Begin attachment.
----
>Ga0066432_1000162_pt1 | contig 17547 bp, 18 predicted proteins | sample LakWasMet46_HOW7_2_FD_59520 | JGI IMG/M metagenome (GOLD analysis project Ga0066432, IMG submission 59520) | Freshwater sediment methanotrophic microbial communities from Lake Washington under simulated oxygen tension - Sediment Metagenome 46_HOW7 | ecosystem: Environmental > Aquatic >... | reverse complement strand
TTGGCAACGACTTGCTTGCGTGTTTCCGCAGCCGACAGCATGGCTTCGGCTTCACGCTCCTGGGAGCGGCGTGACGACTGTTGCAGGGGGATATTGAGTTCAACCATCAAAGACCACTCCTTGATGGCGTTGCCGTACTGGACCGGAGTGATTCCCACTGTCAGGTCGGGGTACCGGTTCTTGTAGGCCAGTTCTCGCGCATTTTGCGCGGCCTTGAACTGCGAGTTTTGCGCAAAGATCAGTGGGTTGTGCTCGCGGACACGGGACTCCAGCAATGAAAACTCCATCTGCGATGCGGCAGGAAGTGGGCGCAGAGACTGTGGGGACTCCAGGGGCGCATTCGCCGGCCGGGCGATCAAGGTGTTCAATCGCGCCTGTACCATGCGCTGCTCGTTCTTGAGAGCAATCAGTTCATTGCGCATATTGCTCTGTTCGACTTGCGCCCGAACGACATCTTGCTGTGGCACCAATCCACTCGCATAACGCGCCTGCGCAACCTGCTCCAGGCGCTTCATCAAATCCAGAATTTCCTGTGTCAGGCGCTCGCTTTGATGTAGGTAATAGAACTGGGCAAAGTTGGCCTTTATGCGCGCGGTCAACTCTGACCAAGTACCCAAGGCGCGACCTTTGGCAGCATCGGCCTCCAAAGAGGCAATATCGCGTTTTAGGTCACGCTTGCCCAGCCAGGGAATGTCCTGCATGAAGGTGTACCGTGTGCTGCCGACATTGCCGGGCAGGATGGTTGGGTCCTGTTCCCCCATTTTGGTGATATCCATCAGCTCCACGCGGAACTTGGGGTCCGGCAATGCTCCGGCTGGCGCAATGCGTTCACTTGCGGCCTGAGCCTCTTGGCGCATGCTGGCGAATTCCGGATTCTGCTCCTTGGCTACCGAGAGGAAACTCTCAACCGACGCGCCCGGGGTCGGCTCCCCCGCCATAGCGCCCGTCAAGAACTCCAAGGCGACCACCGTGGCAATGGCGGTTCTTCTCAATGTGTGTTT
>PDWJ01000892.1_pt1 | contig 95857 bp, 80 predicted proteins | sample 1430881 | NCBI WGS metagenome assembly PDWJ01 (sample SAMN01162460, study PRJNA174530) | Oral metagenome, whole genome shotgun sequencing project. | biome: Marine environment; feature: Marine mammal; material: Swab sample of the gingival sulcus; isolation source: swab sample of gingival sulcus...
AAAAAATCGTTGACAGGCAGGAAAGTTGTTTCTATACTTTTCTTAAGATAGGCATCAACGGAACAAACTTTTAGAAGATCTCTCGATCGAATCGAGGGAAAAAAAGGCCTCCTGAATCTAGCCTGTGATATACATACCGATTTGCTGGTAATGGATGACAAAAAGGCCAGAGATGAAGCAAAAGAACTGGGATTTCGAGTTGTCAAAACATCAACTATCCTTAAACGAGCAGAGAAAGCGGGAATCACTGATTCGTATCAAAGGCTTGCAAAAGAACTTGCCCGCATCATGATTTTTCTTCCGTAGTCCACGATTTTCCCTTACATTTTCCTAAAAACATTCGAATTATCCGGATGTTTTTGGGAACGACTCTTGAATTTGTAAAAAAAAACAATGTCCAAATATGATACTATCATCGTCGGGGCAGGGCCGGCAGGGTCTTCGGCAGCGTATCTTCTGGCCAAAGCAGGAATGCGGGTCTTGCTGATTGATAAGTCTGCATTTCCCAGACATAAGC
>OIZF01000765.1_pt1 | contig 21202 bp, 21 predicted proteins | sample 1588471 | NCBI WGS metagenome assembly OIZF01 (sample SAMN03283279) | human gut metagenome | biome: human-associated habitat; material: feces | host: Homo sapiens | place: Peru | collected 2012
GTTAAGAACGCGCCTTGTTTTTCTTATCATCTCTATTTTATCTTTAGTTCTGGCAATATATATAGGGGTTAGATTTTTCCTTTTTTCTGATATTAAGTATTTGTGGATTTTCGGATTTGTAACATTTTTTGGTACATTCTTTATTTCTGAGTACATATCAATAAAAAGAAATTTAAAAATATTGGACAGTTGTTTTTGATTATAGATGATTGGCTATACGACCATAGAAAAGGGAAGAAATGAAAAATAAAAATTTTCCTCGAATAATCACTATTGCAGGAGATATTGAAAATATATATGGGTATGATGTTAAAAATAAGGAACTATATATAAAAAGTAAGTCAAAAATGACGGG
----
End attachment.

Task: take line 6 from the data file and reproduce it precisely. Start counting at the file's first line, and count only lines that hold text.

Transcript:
GTTAAGAACGCGCCTTGTTTTTCTTATCATCTCTATTTTATCTTTAGTTCTGGCAATATATATAGGGGTTAGATTTTTCCTTTTTTCTGATATTAAGTATTTGTGGATTTTCGGATTTGTAACATTTTTTGGTACATTCTTTATTTCTGAGTACATATCAATAAAAAGAAATTTAAAAATATTGGACAGTTGTTTTTGATTATAGATGATTGGCTATACGACCATAGAAAAGGGAAGAAATGAAAAATAAAAATTTTCCTCGAATAATCACTATTGCAGGAGATATTGAAAATATATATGGGTATGATGTTAAAAATAAGGAACTATATATAAAAAGTAAGTCAAAAATGACGGG